Four Canadian students between ages 13 and 16 were forced to lower their pants last week to allow school personnel to search them for vapes. Some Canadian charter rights experts are questioning whether violating the teenagers’ right to privacy to enforce school vaping rules is a reasonable—or legal—response to the problem.
The teenagers, all students at LaSalle Community Comprehensive High School in Montreal, Quebec, were forced to lower their pants to their knees, but did not remove their underwear. School board officials say what occurred shouldn’t be called a strip search because the students were not touched and their underwear was not removed.
But the Canadian Supreme Court, in a 2001 decision, defined a strip search as “the removal or rearrangement of some or all of the clothing of a person so as to permit a visual inspection of a person’s private areas…or undergarments.” The court also said that strip searches “represent a significant invasion of privacy and are often a humiliating, degrading and traumatic experience for individuals subject to them.”
“It felt like being a prisoner,” 9th grade student Andrew Forgione told CBC News. “That shouldn’t be happening at a school. It’s traumatizing for a victim. It isn’t normal. You’re cornered in a room, you have no phone, you can’t call your parents or anything. You feel forced.”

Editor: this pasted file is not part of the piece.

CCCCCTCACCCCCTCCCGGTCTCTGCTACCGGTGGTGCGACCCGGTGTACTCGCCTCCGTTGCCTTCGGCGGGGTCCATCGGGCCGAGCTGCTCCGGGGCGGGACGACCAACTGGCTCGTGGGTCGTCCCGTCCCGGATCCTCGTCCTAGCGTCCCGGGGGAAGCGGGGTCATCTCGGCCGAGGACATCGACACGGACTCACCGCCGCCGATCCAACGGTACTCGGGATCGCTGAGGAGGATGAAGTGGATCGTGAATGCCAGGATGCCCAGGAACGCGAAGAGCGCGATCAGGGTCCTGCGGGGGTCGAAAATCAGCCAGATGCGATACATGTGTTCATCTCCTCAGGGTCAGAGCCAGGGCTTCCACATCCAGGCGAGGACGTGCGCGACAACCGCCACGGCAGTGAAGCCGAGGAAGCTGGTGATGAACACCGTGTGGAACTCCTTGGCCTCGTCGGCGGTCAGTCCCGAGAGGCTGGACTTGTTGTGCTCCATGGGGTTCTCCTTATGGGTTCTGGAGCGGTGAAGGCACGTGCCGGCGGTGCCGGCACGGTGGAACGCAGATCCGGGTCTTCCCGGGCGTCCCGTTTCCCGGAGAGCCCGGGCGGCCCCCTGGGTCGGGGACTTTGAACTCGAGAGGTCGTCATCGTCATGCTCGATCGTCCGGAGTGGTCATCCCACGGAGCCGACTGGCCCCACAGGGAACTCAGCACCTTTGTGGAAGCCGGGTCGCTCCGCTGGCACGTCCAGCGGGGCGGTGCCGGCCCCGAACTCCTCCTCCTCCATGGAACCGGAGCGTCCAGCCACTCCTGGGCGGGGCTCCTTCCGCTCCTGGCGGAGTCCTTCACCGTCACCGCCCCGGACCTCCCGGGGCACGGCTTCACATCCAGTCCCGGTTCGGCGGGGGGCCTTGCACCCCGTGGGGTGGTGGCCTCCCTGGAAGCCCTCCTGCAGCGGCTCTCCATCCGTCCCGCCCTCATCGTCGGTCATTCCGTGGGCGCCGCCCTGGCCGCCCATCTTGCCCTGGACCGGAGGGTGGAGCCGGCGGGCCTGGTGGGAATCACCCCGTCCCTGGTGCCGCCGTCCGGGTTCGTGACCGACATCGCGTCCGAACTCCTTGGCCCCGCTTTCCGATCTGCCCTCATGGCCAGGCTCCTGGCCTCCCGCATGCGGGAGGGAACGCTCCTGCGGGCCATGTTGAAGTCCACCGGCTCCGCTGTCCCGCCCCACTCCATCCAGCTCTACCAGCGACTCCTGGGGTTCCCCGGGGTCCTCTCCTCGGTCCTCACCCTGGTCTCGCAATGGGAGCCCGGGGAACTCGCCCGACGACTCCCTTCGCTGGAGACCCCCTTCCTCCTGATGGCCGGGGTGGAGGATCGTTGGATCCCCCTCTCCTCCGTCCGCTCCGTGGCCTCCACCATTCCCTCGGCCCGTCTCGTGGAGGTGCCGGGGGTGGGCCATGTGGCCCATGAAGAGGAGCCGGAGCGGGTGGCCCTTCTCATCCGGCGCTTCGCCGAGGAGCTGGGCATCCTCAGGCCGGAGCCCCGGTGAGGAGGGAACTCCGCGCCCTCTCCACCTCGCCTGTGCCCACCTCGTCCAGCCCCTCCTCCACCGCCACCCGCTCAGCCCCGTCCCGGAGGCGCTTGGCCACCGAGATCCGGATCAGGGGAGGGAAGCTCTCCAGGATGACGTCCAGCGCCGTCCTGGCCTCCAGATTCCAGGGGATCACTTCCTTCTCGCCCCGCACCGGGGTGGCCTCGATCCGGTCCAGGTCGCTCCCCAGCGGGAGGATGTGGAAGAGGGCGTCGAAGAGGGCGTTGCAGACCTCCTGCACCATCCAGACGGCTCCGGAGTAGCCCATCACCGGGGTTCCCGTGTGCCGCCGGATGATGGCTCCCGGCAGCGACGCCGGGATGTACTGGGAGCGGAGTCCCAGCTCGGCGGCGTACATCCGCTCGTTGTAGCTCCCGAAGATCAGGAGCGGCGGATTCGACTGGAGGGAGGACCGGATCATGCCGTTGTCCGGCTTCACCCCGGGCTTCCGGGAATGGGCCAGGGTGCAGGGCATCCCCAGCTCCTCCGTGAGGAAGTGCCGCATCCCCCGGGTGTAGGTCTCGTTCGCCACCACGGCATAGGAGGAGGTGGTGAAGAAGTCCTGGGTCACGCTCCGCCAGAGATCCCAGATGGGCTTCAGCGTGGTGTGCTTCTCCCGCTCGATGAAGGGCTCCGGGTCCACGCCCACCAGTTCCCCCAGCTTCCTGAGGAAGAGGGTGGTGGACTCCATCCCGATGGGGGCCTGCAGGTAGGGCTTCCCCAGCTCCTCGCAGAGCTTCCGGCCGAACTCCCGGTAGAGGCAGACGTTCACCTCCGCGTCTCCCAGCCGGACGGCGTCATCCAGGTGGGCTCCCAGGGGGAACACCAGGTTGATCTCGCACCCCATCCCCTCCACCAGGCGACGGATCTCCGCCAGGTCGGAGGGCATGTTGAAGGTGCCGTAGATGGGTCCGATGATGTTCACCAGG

School staff found a vape in Forgione’s sock, and the 15-year-old received a one-day suspension. A spokesperson for the school board that runs LaSalle High School said the incident was “regrettable,” but that there was “no malicious intent” behind the search.
Queen’s University law professor Lisa Kelly told CBC News that the LaSalle search “may indeed have been unlawful,” based on Canada’s Charter of Rights and Freedoms, which says that people have the right “to be secure against unreasonable search or seizure.” Kelly thinks the “intrusiveness of this search relative to the infraction of possibly carrying vaping products” may not be reasonable.
“If it’s just vaping stuff and if it’s not something that’s immediately dangerous I think it is going too far,” attorney Julius Grey told CTV News. “It’s one thing to look in a locker, it’s one thing to look inside a desk, it’s another thing to tell somebody to pull down his pants.”
Since 2017, when politicians, public health officials, and anti-nicotine and -drug groups began formulating a teen “vaping epidemic” around the twin targets of vaping flavors and pocketable pod vapes like JUUL, school officials in the U.S. and Canada have taken the resulting moral panic at face value and treated vaping as a major threat to health and school order.
Some schools have removed bathroom doors, or conducted random, unannounced searches for vapes. Students caught vaping or carrying vapes have been isolated, stigmatized, and punished—including with months-long suspensions.
Andrew Forgione and the other LaSalle High School students who were searched, along with other student supporters, staged a walkout on Monday to protest the actions of the school. Forgione’s mother, Laura McCarthy, joined the protestors.
“No adult has the right to tell a child to drop his pants. No one,” McCarthy told CTV News. “I’m not proud of the fact that he had a vaporizing pen on him. But I think that they should have went about it in the right way. They should have notified the parents, someone should have been there with him.”